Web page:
For much of the 19th century, though, Chelmsford had been trying to pull itself up by the bootlaces: the upmarket development of New London Road, with its churches, infirmary and townhouses, had begun in 1839; four years later, the railway had steamed into town on an enormous red-brick viaduct. A Board of Health had been busy building a waterworks, opening a cemetery, and relocating the livestock market. Soon after Chelmsford’s incorporation, the town acquired its Recreation Ground: an expanse of fields and watermeadows were now laid-out with paths, flowerbeds, bridges and bowling-greens. Not far away, there were nonconformist churches and literary institutes appearing almost overnight. And in 1914, St Mary’s church achieved new status: a plucky little cathedral at the hub of England’s largest diocese.
However, if one is looking for Chelmsford’s architectural heyday, it’s usual to focus on the contributions of John Johnson, the County Surveyor in the late 1700s: his were the Shire Hall and the Stone Bridge – still two of Chelmsford’s most recognisable features. He also rebuilt the church after its roof fell in.
The Stone Bridge serves to remind us that Chelmsford’s origins were water-related. A Roman encampment had been established at the point where the London-Colchester road bridged the River Can. After a while, it developed into a small town called Caesaromagus – Caesar’s plain – the only town in Britain to bear Caesar’s name. It had shops, a temple and a bath-house. Everything had crumbled away, however, by the time the Saxons arrived – even the bridge. The new settlers avoided settling on the old site, preferring the higher ground near what’s now Rectory Lane. Nevertheless, there was one particular East Saxon – a man called Ceolmaer – who was in some way connected with a ford across the smaller of the two local rivers. At any rate, he gave his name to it: Ceolmaer’s ford – Chelmsford. It seems to have been a notorious crossing-point.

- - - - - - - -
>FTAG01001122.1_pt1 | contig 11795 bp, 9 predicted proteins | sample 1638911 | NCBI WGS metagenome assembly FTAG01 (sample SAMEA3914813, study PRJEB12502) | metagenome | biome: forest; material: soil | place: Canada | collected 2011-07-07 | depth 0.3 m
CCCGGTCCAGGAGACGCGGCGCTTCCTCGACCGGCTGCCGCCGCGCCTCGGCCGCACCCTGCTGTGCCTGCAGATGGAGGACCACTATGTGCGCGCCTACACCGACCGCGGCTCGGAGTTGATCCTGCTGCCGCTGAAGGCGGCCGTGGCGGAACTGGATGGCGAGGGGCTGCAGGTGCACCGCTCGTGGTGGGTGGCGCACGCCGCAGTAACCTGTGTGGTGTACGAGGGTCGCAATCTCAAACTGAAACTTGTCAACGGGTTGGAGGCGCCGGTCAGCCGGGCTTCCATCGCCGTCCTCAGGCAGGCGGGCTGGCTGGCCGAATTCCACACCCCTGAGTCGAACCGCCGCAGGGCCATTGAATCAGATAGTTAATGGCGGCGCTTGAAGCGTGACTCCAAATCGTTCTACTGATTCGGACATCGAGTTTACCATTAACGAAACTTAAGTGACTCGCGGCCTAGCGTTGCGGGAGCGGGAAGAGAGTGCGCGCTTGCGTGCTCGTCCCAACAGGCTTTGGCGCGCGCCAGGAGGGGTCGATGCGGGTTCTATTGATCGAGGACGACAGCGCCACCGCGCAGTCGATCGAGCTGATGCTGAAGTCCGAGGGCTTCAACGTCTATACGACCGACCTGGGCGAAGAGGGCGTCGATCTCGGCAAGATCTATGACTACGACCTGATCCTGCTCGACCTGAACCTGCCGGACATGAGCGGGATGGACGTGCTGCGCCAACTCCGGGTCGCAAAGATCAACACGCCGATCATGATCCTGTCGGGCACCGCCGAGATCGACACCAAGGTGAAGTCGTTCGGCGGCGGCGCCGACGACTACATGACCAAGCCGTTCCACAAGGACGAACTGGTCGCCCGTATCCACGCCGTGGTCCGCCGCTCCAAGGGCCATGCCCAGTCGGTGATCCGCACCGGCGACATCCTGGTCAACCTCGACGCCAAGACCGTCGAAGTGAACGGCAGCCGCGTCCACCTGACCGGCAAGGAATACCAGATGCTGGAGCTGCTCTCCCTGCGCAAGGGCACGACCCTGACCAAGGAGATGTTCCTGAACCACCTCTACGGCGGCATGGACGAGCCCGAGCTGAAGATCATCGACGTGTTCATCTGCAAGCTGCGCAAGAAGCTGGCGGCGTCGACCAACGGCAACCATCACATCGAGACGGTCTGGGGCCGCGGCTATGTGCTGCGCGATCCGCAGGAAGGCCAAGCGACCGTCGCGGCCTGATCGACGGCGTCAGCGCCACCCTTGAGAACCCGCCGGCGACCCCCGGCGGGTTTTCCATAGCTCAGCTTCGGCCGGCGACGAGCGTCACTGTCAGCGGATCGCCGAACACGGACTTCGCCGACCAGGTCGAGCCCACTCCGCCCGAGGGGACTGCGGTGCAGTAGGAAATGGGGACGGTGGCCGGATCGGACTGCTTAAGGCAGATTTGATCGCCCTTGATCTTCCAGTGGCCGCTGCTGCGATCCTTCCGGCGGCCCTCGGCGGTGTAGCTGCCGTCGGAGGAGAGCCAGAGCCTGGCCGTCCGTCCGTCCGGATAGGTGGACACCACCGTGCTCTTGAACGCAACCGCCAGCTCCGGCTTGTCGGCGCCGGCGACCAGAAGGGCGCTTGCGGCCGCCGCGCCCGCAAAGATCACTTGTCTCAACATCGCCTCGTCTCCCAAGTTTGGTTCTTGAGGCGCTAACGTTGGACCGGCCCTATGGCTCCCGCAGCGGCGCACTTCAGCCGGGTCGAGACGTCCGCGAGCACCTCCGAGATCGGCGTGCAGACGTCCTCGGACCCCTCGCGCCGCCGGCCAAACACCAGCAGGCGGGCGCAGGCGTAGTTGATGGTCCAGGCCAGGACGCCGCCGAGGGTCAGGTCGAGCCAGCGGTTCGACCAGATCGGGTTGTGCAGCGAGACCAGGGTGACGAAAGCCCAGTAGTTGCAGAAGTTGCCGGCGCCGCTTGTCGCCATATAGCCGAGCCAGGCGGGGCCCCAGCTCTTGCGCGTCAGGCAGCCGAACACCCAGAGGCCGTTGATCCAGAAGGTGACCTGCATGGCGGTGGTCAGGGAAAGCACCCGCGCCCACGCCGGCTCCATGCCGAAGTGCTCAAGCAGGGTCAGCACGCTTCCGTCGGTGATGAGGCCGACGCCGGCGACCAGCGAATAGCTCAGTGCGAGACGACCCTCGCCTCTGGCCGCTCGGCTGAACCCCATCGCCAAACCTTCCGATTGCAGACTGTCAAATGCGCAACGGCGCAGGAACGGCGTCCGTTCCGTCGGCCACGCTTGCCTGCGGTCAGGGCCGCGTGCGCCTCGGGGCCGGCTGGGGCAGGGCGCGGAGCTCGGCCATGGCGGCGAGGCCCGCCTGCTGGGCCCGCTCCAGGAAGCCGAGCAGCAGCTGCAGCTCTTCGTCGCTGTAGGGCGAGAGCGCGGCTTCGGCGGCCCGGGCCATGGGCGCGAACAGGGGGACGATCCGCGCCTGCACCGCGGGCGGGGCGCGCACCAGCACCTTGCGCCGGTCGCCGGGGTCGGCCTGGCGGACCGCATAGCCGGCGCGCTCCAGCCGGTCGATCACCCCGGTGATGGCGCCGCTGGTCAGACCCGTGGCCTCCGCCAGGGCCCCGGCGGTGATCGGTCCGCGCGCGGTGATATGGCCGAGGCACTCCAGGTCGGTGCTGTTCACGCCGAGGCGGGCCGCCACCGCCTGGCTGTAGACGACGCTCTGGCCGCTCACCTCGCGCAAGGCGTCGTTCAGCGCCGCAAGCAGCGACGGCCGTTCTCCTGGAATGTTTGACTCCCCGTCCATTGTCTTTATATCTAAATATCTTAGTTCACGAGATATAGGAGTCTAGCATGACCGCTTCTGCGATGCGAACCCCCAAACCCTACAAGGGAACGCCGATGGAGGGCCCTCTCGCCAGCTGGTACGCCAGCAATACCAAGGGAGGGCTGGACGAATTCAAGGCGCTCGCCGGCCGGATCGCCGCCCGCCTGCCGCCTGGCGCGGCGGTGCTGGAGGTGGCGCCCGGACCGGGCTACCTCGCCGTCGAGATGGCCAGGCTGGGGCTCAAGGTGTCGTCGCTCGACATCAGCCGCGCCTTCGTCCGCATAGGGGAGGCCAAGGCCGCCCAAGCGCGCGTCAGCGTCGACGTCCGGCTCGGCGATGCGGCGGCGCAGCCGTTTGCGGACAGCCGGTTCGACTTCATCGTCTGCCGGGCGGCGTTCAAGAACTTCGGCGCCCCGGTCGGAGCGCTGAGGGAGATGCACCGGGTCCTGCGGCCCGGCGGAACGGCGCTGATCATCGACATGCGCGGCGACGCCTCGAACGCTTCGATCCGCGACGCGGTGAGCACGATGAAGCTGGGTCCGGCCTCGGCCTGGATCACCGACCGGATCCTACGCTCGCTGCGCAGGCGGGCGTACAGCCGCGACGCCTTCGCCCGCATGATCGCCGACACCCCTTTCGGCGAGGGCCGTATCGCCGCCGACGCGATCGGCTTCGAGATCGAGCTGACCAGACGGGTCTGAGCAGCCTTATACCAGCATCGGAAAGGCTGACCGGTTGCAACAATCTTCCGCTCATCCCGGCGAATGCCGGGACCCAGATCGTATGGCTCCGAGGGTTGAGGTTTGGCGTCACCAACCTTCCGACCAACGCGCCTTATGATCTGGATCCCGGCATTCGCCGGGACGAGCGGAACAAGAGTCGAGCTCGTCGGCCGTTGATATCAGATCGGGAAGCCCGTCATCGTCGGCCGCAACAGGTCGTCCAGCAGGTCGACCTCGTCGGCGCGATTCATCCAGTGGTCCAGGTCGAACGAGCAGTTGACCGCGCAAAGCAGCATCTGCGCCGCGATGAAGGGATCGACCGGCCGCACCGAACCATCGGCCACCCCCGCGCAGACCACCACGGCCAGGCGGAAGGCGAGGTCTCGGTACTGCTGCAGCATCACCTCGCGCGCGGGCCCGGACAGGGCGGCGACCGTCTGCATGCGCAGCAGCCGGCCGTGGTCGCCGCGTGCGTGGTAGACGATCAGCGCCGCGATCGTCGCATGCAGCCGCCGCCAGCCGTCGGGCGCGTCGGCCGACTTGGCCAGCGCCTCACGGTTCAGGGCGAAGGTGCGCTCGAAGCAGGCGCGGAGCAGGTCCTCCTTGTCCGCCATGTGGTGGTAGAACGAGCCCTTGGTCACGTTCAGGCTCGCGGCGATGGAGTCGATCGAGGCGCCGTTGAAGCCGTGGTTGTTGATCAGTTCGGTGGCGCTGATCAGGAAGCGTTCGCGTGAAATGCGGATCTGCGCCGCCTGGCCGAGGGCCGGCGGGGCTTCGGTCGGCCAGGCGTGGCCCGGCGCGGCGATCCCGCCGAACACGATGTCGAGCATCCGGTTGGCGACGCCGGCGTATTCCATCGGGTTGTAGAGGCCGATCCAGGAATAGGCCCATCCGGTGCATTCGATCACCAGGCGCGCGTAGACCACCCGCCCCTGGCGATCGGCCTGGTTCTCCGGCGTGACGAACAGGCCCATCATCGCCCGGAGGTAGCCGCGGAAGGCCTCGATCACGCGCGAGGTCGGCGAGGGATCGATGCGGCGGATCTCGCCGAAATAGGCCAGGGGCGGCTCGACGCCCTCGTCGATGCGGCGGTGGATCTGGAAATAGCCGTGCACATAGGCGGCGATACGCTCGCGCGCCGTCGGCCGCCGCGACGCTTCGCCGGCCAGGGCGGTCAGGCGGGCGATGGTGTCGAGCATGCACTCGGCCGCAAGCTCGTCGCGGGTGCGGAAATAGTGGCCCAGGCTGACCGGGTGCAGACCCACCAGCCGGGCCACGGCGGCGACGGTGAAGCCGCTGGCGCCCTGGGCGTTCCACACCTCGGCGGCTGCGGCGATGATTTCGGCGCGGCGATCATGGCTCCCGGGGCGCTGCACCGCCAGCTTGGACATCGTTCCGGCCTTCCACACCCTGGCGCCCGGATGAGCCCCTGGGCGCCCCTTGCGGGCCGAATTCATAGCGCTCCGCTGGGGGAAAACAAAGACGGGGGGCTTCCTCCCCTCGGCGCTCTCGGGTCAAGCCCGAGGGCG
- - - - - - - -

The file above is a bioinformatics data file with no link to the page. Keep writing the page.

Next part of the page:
The Can was given a new bridge in 1100, and the through-traffic (which had been making a detour through Writtle for several centuries) was able to pass this way again. But there was still no town yet. It wasn’t until 1199 that Chelmsford was granted a market: this was to occur once a week, on Fridays. A triangular market-place appeared; the market-stalls became permanent shops, and a church was built to serve the new community. Chelmsford’s buildings met Moulsham’s at the bridge – it’s important to remember that this has always been a town of two halves.